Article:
Since a congressional vote was looming, we were forced to make the interview shorter than we had previously anticipated. So, we picked out the best questions from our list. Having a clear idea of who would be asking questions, we stood prepared as Loretta Sanchez entered the room, and sat at the far end of a long table. I was immediately impressed by her confidence, and I felt all of my butterflies disperse just by being around her joyful personality.
The interview progressed well. Congresswoman Sanchez answered all of our questions thoughtfully and insightfully. She started out by saying that “goodness is an individual trait,” and that she always tries to do at least a single thoughtful thing a day so she has something to feel pleased about. She then said that when one person’s rights are degraded, so are the rights of everyone. She said that we are truly, and deeply, affected by the emotions of those around us. She said that in order to get things right you often have to fail many times, yet if you truly put your all into an attempt, it can never be seen as a failure. Lastly she told us that in order to get something done which matters, you need to fight for it from the inside, but you require the support from those outside the issue to give you confidence.
Unfortunately the interview ended too quickly because of time constraints. Yet, despite the interview’s short length, I felt assured that our group successfully defended the reputation of our school and our Values program, and I was personally impacted by what she had to say.
In our interview with Congressman George Miller, he said, “Being liberal means being open to new evidence.” This statement struck me because, despite growing up in the very liberal town of Santa Cruz, I had never considered the fundamental values of liberalism. I had only ever focused on the explicit meanings, such as caring about the environment and voting democratic. Congressman Miller’s statement, that being liberal means being open to new evidence, rang true for me.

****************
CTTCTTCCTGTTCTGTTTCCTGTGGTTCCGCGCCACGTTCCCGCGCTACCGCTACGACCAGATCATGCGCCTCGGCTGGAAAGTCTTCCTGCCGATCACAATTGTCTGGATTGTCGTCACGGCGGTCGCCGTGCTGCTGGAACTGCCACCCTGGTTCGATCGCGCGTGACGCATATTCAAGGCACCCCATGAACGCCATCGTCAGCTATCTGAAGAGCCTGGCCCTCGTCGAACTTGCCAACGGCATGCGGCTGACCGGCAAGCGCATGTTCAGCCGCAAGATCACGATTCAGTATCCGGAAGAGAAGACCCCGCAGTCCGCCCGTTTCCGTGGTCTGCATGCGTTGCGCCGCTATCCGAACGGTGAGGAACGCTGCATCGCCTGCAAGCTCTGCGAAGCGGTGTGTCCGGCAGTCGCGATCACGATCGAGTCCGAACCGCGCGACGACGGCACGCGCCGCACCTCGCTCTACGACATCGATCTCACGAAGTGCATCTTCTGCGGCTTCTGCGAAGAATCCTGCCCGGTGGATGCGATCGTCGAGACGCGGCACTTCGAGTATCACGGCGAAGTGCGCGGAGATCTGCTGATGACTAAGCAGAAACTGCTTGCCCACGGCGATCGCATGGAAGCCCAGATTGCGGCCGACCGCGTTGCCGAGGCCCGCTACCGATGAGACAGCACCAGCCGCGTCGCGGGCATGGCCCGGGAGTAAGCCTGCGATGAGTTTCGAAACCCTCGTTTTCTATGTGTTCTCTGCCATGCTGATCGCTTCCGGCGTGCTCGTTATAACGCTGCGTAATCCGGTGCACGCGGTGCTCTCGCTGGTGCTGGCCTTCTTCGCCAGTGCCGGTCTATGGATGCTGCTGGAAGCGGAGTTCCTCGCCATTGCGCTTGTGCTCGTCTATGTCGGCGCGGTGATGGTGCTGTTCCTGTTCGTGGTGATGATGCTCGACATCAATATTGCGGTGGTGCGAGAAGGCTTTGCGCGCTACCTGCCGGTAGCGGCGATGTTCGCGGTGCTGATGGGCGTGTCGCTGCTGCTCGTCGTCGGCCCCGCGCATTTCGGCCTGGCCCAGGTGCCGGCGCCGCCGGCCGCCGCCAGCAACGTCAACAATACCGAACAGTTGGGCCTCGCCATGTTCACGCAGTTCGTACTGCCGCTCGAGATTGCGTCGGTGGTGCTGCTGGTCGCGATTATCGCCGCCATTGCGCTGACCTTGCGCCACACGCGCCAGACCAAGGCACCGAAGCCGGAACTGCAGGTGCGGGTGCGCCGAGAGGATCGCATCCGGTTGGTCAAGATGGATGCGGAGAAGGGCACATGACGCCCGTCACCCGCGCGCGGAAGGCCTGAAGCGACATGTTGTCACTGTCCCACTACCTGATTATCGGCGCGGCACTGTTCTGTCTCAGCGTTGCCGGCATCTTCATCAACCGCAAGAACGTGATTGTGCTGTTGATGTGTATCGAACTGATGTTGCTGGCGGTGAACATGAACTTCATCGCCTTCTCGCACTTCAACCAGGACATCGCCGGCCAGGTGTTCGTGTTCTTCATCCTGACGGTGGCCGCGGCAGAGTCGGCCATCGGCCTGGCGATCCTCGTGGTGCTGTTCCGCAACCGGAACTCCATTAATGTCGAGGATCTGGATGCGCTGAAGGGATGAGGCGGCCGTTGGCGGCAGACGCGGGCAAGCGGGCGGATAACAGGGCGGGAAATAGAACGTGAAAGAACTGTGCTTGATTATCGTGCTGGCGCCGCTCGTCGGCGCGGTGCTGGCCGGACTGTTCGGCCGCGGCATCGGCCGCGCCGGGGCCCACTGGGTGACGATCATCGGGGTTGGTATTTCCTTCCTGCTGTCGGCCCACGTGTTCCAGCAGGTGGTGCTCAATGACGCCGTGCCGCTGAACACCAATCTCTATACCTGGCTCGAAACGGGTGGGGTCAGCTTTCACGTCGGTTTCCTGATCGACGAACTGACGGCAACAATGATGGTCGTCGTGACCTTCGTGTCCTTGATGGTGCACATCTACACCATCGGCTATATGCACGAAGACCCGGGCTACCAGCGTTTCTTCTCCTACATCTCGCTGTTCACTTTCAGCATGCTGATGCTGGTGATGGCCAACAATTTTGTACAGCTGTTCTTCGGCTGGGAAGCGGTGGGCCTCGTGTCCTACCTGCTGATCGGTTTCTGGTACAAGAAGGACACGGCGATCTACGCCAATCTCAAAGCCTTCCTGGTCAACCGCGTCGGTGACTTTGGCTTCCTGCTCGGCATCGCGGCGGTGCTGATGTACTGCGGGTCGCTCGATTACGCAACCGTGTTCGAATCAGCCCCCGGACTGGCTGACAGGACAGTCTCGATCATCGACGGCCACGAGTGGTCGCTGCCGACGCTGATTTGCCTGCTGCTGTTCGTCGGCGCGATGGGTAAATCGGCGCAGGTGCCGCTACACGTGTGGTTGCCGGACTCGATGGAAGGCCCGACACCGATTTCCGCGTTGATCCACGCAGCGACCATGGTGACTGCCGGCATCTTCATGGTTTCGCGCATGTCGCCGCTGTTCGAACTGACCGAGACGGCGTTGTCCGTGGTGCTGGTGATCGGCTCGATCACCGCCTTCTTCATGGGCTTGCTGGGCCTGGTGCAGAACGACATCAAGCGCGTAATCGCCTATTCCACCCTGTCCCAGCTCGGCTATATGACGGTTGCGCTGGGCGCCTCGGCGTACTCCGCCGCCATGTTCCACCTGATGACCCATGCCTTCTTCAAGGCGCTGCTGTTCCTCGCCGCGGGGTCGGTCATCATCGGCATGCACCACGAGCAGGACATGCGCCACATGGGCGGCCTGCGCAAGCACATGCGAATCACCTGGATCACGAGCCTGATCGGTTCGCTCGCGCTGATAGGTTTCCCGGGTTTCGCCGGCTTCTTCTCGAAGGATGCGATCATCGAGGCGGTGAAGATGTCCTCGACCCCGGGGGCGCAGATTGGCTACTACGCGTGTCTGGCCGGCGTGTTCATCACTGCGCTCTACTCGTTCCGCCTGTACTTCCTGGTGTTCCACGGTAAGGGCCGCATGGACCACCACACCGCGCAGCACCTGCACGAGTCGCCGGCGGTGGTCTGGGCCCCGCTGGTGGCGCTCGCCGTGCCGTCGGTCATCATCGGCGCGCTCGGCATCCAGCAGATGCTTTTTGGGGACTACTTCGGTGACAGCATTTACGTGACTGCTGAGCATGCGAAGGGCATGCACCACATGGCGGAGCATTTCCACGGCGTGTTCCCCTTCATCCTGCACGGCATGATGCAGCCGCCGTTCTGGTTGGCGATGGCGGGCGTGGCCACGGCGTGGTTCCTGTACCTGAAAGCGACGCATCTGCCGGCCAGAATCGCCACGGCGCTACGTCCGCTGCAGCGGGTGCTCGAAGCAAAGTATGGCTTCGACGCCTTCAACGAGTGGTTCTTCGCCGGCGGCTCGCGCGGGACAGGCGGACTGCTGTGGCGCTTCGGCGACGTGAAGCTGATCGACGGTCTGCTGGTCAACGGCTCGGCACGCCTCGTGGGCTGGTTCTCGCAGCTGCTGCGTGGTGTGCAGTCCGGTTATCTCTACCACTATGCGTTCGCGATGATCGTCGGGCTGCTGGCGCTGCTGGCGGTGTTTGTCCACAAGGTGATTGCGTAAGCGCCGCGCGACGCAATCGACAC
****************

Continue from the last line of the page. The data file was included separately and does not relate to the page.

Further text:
As we collect new information about the world around us it is vital to continue to process it, and learn from it. In our interview with Ray Suarez, he said that often fact trails opinion. The line between fact and opinion is often confused, which creates an environment where the introduction of new information is not given the attention it deserves. Being open to new evidence and having the ability to admit you were wrong and then change your views accordingly, is an important quality that everyone can benefit from, despite party line. This speeds up the rate in which things can change for the better, and cuts the risk of looking foolish, significantly.
I hope to incorporate Congressman Miller’s statement into my daily life. It is easy to get caught up in opinions and make snap judgments, but until I possess all of the information available to me, my opinion is incomplete.
Today we had the adventurous opportunity to meet and interview Congressman Don Young, the most senior republican representative in the House and the only representative from Alaska. Going in to the interview, we heard various opinions about him and what he is all about. Based on the controversial nature of some aspects of his career, we had a fairly uniform opinion about how he would be and what he might say. We left the interview with a very different impression.
I can’t say we will all support his future campaigns, but we did get a unique insight into the true values and feelings of Don Young, something most people don’t get to see. It became apparent to me, amidst the outrageously entertaining stories about his adventures in life, and in government, that he clearly operates on a set of deep principles that he cares about. They were simple and logical in their raw form. He values fairness and equal opportunity, as well as reason and practicality. It was interesting to see how values and principles, that I support, can be used to foster complex opinions that I never even considered.
Many of the things Congressman Young said made more sense, on a fundamental level, than I would have expected. All in all, the interview was a wonderful surprise. We went in with some fairly strong preconceptions, and left saying, “Wow, so what if I don’t agree with this guy politically, he’s so cool!!!!” I think above all, it was the most shining example of how policy does not define the person behind it, and that you can’t judge a book by its cover, or even the summary on the back.